McCue at Flipboard's Palo Alto offices
FORTUNE -- Mike McCue has spent a lifetime -- he skipped college and went to work for IBM (Fortune 500) straight out of high school -- making technology do things the world might not be ready to embrace. In 1989, years before the web took off, he founded Paper Software, which evolved into a browser company. It was acquired by Netscape. In 1999 he launched TellMe, a seemingly futuristic voice-recognition service that lets consumers verbally ask a question (instead of say, typing in a search query) of their smartphone. The service then searches a huge database and delivers the answers in the form of a text message or audio reply. McCue's system, a pioneering combination of supercomputing and the telephone, became the standard for "voice browsers." He sold that company to Microsoft ( , Fortune 500) in 2007 for an estimated $800 million.,
Now McCue, 43, is at it again with Flipboard, a "social magazine" that pulls together content from the social web -- Facebook status updates, tweets, and the like -- and repackages it as a beautiful folio one can browse on tablet computers. Only this time McCue and his investors hope that Flipboard is hitting the market at just the right time. "It's been 15 years since the last big shift on the web -- the browser," McCue says. "The shift we are witnessing today, this flood of social media, is changing the web again. How we use the web -- and how it looks -- is going to be completely different in five years than it is today."
Flipboard is getting a big assist from Apple's iPad, which has proved to be a big hit. (Apple says it has sold 3.2 million of the devices since its launch earlier this year.) The iPad seems the ideal platform for McCue's vision: It renders photographs, video, and other content beautifully, and the experience is totally immersive.
Flipboard owes Apple (Fortune 500) a debt in more ways than one. Its office in downtown Palo Alto is entirely white. MacBook Pros, iPads, and other Apple hardware are abundant. Flipboard investor (and TellMe backer) John Doerr of Kleiner Perkins happened to stop by recently with none other than Apple CEO Steve Jobs to check out what McCue is up to in his new venture. "Steve loved the office," McCue says, grinning. "It reminded him of an Apple store.",
Like Jobs, McCue has aspired to make technology simple, or at least mask its complexity. Clicking on items within a web browser rather than entering commands, or speaking into a phone and getting an answer, makes technology approachable and ultimately more useful. Similarly, Flipboard takes the massively growing social web and makes it more accessible.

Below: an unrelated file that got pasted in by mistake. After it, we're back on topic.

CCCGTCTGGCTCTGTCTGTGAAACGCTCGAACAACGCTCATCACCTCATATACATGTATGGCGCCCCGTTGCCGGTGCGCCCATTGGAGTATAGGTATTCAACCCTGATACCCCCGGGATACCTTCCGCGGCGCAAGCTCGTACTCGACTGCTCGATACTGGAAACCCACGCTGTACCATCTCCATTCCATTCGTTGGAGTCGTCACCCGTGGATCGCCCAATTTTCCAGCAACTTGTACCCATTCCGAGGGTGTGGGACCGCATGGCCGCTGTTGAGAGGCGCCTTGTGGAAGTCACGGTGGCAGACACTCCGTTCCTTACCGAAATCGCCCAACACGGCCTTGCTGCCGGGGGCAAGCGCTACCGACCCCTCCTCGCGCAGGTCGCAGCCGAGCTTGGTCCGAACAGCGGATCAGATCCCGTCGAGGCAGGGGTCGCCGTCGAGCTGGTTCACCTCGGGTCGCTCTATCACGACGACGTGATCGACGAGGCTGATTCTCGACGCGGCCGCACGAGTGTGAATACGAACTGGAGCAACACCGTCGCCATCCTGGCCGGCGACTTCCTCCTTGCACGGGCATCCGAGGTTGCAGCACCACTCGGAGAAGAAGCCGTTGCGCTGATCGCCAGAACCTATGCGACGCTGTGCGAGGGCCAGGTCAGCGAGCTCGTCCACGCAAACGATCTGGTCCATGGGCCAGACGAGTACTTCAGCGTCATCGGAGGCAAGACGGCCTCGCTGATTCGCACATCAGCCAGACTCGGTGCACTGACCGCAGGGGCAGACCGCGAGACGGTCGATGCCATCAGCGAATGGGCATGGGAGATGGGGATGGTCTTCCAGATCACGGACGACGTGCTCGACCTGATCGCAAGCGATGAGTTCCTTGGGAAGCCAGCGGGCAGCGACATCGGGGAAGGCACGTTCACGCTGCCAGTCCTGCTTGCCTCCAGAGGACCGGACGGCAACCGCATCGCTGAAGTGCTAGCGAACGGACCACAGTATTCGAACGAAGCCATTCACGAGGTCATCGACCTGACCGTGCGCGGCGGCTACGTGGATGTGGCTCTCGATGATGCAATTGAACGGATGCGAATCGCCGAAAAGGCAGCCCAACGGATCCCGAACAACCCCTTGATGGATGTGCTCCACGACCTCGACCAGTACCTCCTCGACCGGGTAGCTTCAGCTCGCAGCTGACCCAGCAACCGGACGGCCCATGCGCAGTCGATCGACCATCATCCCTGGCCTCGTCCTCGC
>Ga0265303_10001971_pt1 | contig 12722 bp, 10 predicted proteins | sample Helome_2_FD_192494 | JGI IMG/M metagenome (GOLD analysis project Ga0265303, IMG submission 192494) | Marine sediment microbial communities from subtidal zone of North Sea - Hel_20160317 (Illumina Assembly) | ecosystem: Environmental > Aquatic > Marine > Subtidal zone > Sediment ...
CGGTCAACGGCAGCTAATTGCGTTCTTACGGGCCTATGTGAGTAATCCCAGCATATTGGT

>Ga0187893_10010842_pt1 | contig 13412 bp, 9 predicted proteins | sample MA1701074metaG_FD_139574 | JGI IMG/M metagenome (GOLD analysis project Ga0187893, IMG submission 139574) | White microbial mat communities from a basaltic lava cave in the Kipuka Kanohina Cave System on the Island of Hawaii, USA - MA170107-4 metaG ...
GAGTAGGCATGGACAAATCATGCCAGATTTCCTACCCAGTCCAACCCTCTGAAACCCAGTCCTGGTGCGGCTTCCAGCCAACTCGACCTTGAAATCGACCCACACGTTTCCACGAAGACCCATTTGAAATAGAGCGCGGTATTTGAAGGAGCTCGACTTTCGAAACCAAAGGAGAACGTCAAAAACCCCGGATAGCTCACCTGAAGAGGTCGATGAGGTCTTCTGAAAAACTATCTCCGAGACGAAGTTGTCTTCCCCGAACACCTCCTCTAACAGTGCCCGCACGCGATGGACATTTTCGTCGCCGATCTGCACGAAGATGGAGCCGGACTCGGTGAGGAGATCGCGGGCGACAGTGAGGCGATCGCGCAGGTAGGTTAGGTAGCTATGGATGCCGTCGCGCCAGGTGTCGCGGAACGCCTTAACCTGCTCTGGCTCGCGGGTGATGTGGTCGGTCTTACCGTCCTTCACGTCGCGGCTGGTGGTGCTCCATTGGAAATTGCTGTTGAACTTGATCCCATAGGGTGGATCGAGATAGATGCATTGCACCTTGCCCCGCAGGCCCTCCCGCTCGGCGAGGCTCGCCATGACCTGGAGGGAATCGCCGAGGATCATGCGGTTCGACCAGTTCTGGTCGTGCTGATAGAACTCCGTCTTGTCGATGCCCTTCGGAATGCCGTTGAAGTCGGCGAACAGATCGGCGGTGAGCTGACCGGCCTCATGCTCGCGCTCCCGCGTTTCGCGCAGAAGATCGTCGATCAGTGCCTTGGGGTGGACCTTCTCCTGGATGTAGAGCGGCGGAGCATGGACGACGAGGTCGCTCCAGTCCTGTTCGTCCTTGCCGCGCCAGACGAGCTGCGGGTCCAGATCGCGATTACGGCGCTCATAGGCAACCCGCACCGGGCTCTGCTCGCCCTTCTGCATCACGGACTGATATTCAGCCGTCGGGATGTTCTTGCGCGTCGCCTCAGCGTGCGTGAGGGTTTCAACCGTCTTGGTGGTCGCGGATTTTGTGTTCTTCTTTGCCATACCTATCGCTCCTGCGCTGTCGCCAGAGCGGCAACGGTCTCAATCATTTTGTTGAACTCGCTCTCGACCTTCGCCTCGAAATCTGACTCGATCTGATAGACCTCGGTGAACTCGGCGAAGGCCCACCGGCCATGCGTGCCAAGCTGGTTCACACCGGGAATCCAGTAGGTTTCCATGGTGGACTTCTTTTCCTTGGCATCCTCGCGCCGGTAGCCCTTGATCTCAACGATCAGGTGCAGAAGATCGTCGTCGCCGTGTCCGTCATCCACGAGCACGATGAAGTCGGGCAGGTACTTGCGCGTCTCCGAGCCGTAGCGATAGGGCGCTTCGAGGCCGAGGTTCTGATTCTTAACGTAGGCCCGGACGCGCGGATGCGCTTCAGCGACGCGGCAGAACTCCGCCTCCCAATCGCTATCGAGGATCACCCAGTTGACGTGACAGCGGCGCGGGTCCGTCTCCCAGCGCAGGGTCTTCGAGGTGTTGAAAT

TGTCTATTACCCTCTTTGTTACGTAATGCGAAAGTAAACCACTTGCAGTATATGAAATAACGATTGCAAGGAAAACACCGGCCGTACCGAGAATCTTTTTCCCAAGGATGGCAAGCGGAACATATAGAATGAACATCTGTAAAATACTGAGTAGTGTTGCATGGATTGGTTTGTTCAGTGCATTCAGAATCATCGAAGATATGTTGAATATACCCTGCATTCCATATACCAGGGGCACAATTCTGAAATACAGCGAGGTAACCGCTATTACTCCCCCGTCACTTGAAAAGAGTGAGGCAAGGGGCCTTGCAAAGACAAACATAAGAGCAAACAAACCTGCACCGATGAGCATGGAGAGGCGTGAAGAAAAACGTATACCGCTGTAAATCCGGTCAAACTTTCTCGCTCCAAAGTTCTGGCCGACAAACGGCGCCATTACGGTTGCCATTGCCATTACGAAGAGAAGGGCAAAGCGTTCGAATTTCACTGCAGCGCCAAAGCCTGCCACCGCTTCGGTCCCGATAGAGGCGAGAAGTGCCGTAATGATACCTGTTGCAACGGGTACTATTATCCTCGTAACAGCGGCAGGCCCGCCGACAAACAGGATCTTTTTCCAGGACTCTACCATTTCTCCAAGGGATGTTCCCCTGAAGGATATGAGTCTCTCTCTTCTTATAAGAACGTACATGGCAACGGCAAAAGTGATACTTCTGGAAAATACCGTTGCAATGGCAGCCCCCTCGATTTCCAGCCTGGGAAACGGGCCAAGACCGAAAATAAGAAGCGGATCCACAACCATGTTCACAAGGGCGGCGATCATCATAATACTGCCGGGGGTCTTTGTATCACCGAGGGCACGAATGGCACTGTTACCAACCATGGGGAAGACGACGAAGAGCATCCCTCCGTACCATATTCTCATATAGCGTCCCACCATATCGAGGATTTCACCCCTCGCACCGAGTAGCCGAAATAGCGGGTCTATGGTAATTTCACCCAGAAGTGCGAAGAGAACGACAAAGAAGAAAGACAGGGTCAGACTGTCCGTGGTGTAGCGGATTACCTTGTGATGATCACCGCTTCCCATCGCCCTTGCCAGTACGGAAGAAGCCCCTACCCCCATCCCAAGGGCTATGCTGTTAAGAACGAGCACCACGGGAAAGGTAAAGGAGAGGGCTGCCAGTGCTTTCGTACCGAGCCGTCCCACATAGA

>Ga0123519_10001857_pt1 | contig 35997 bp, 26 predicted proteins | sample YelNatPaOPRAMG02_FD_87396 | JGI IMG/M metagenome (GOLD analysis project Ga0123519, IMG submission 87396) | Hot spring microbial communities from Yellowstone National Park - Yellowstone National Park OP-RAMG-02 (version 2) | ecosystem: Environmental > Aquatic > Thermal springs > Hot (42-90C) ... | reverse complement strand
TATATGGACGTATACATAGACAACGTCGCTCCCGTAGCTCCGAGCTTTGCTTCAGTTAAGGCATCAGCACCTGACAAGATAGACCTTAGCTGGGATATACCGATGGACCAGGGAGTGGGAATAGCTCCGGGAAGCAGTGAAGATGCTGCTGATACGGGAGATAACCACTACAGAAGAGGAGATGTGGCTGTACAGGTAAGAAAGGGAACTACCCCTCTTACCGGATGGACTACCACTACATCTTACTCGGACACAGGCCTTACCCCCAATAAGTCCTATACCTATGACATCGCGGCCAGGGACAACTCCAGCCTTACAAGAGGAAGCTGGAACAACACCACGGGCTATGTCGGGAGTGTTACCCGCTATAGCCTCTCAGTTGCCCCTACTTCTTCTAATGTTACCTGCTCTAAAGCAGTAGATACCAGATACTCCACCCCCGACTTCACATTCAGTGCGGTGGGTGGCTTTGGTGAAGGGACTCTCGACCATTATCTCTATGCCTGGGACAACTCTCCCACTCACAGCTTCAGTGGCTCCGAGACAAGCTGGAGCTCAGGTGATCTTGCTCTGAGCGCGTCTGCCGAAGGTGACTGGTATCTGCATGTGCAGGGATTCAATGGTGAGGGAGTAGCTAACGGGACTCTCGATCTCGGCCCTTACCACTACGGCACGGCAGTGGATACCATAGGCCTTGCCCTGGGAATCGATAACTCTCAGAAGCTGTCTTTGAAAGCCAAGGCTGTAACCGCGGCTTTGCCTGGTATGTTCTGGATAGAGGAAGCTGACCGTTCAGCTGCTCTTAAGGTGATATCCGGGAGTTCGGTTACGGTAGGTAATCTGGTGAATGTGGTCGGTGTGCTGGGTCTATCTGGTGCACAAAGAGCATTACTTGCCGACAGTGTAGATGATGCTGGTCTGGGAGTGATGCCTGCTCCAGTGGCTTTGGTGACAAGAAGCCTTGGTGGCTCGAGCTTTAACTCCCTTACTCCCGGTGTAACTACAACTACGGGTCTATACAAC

McCue is quick to dispel the notion that Flipboard itself is the next phase of the web. Rather, it is a new kind of browser that harnesses the technologies and trends that McCue sees as most important to the web's future. It is a move away from the search-box paradigm of the past decade (and that Google dominates) toward a world of information that is curated and presented by your friends, colleagues, and favorite media sources. You don't search for things to consume; things find you, wherever you are.
Flipboard's launch was a hit. Eager iPad owners overwhelmed the startup's servers the first day the free app became available. But it has also caused some content owners to be nervous. News Corp.'s (Fortune 500) head of digital, Jon Miller, applauds the software but wonders whether it is yet another way for technology companies -- think Google News -- to benefit from content they have not paid for. McCue says the two companies have been discussing how they can work together.,
Still, if a user tweets a link to a Fortune story, say, an excerpt of the online version will show up in his followers' Flipboard free app. Flipboard plans to sell advertising in its social mag; what happens if an ad appears adjacent to that Fortune story?
McCue argues that the content Flipboard pulls in and renders resides squarely within fair-use regulations. (Media owners can also ask that their products be limited on or excluded from Flipboard.) But protests from media companies suggest Flipboard may have some issues to address before it can really make money on the service. Is McCue early to the party once again? Maybe, but it's right where he likes to be.
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